“I enjoyed that job and was very successful,” Wyatt said. “We passed a $25 million bond measure while I was in that position. That’s pretty good.”
After rumblings of distrust with elected officials grew throughout the constituency of Imperial County, Wyatt decided to throw his hat in the ring for the county’s board of supervisor position.
“I was considered the dark horse candidate,” said Wyatt. “No one really gave me a chance.”
As an underdog candidate, Wyatt won that election in the fall of 2000 and assumed office in early spring of 2001.
Wyatt ran for re-election again in 2004 and won. Along the way he defeated his own brother in the primary race – something Wyatt considers unbelievable.
“I’m not sure if my brother running against me is infamous or famous,” stated Wyatt. Either way it highlights the unpredictable nature of local government.
Wyatt now serves in his third term as a member of the Imperial County Board of Supervisors earning re-election again this year.
However, Imperial County Board of Supervisors does not serve as his only position of influence.
This past December at their annual conference, the California State Association of Counties elected Wyatt their President. He is the first representative from Imperial County to ever hold that position.
CSAC represents county governments before the California Legislature, administrative agencies and the federal government.
“As President I’ve become the leader of counties in California,” Wyatt stated. “I act as the face and voice of counties primarily.”
Additionally, Wyatt represents California counties all over the country when he represents CSAC at conferences and functions all over the 50 states.
According to Wyatt, nothing currently comes close to California’s budget crisis as the top concern for Wyatt and the rest of CSAC.
“Never has any state faced the magnitude of what we’re facing now,” said Wyatt. “The solutions are unknown. We have the seventh largest economy in the world and have the biggest hole of any other state to climb out of.”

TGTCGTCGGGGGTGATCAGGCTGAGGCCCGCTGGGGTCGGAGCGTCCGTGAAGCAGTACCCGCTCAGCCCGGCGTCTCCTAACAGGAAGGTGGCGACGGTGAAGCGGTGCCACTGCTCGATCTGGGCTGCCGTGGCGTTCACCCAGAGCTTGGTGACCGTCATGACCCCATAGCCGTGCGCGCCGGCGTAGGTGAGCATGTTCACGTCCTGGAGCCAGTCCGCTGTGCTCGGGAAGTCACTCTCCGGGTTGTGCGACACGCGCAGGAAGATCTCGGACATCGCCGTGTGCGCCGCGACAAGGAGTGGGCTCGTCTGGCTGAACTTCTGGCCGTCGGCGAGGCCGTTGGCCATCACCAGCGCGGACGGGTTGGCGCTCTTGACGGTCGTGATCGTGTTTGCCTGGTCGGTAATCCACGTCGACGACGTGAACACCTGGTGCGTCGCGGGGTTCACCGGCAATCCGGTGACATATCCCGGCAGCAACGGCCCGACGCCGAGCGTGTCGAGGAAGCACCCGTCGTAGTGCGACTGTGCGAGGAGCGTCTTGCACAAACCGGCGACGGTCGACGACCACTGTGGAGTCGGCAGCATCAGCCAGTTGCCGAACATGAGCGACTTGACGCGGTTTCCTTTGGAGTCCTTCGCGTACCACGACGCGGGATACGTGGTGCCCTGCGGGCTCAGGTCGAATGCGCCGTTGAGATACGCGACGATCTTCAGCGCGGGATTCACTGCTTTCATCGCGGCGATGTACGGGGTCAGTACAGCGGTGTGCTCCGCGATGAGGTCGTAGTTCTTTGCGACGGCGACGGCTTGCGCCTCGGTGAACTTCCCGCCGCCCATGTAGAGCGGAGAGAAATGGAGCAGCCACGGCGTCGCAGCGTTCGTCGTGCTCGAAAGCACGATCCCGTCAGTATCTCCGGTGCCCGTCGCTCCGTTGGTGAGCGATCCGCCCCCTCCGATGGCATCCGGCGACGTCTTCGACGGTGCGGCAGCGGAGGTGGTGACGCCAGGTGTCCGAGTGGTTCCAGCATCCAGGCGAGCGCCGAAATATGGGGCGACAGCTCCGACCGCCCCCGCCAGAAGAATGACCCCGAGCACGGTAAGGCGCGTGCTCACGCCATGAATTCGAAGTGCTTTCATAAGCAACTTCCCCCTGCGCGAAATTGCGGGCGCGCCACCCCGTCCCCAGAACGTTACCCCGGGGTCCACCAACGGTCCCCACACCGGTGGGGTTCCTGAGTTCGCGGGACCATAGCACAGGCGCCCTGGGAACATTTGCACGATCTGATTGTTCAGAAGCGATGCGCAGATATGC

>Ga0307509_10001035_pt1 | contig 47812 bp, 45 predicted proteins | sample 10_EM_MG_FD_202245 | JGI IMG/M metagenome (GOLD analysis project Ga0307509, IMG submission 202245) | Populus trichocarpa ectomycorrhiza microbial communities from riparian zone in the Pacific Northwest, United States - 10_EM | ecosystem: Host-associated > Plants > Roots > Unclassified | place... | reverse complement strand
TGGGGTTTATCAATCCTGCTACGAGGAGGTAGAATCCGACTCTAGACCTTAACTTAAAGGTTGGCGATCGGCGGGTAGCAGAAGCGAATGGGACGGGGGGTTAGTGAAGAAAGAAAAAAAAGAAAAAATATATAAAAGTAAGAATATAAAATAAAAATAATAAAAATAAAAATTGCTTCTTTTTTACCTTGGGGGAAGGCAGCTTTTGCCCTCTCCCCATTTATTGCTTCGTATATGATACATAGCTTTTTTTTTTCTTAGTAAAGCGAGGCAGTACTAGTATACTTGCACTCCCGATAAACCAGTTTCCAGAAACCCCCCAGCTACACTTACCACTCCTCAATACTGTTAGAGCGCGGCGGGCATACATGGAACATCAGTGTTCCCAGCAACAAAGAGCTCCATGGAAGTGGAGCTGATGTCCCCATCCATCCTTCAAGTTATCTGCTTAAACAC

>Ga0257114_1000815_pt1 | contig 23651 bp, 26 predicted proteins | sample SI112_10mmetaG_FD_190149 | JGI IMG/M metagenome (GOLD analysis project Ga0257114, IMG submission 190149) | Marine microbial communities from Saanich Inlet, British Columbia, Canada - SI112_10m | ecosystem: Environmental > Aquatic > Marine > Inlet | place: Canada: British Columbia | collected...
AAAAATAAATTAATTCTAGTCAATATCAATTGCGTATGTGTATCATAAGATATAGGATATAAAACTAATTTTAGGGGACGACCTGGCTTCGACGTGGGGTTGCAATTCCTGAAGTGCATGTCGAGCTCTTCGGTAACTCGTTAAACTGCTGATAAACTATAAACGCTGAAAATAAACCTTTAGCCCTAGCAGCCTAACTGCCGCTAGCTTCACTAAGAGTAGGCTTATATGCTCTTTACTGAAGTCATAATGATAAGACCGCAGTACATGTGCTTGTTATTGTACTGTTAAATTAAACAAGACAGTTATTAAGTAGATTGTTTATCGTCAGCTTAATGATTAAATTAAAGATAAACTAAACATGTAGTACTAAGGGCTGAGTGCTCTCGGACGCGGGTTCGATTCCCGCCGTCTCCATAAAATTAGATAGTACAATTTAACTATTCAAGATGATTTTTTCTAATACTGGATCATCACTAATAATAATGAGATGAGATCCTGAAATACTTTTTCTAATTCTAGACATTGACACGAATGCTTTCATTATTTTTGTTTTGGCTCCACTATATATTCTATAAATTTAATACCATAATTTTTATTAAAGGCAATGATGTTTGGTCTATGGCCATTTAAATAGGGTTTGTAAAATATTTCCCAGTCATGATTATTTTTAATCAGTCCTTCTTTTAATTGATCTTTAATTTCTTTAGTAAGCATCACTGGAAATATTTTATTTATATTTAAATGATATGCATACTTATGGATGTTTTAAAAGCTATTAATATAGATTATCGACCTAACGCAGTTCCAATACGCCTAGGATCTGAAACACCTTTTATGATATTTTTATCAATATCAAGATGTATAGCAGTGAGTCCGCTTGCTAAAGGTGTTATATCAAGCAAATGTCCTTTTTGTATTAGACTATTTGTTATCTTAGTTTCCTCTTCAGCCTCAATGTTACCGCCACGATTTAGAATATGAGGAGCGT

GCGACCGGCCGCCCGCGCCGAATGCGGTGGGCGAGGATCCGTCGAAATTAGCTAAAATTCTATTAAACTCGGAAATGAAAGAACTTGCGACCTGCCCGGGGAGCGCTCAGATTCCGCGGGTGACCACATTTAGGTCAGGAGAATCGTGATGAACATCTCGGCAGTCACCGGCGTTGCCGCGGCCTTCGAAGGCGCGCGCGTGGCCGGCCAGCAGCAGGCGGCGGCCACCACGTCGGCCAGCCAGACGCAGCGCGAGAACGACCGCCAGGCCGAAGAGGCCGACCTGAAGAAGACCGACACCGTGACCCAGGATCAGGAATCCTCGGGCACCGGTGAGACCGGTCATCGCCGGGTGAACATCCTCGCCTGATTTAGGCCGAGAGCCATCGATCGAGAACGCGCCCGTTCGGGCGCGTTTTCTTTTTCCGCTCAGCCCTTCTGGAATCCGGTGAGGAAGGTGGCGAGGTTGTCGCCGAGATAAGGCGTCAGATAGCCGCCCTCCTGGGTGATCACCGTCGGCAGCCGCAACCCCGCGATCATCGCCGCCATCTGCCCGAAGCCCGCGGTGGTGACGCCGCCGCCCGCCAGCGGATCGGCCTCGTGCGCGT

Wyatt further stated that one unique thing about California is that everyone lives in a county; therefore, counties serve as the greatest providers of goods and services.
However, with the financial crisis before the state, counties are struggling with how to handle the demands.
“Those services brought to people by counties are the most important,” said Wyatt. “At the current time we face the greatest demand for services and the greatest challenges providing those services; such as public health, court structure, fire, etc.”
Wyatt further stated that “My job is both scary and exciting at the same time.”
“I believe that we (California counties) will come out of this financial crisis better, stronger, and smarter than before.”
Moreover, Wyatt stressed the importance that local government will play in the overall effort of California reform.
“Local government is an important part in making that happen,” Wyatt said. “You cannot succeed in reshaping California’s future and addressing these huge issues without the participation, creativity and insightfulness that local government can bring.”
Notable figures throughout California’s political system have worked with Wyatt and can attest of their relationship with him.
California Assembly member Manuel Perez has worked with Wyatt and appreciates his hard work.
“Gary and I have had the opportunity to work on Imperial County focused legislation, and I genuinely appreciate his willingness to engage with me on issues of common concern,” avowed Perez.
Perez further stated that, “With CSAC, Gary has visited my Capitol office and been an active advocate on behalf of local government. I look forward to our continued work together.”
Furthermore, Yolo County District 1 Supervisor Mike McGowan praised Wyatt for his professionalism and desire to make CSAC truly efficient.
“I see him as our leader and an able one,” stated McGowan.
McGowan further praised Wyatt for his leadership saying, “I enjoy working with him because he seems to understand that the role of CSAC is more than just his personal view but the representation of the average county supervisor and speaks to the fundamental issues that we all agree with – local control, local autonomy, etc.”
Gary Wyatt has risen to significance in California local government politics and received praise for his work. Even in the midst uncertain times and a state economic crisis, Wyatt contends that he “relishes the challenge.”